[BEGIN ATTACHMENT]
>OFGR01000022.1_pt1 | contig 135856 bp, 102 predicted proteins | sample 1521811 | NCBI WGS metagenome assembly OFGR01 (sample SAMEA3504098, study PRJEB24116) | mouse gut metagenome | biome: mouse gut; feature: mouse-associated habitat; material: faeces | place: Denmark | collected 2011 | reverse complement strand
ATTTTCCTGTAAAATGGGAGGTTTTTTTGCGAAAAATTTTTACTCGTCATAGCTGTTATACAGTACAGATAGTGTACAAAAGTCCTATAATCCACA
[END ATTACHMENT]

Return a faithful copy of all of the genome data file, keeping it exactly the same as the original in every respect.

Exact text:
>OFGR01000022.1_pt1 | contig 135856 bp, 102 predicted proteins | sample 1521811 | NCBI WGS metagenome assembly OFGR01 (sample SAMEA3504098, study PRJEB24116) | mouse gut metagenome | biome: mouse gut; feature: mouse-associated habitat; material: faeces | place: Denmark | collected 2011 | reverse complement strand
ATTTTCCTGTAAAATGGGAGGTTTTTTTGCGAAAAATTTTTACTCGTCATAGCTGTTATACAGTACAGATAGTGTACAAAAGTCCTATAATCCACA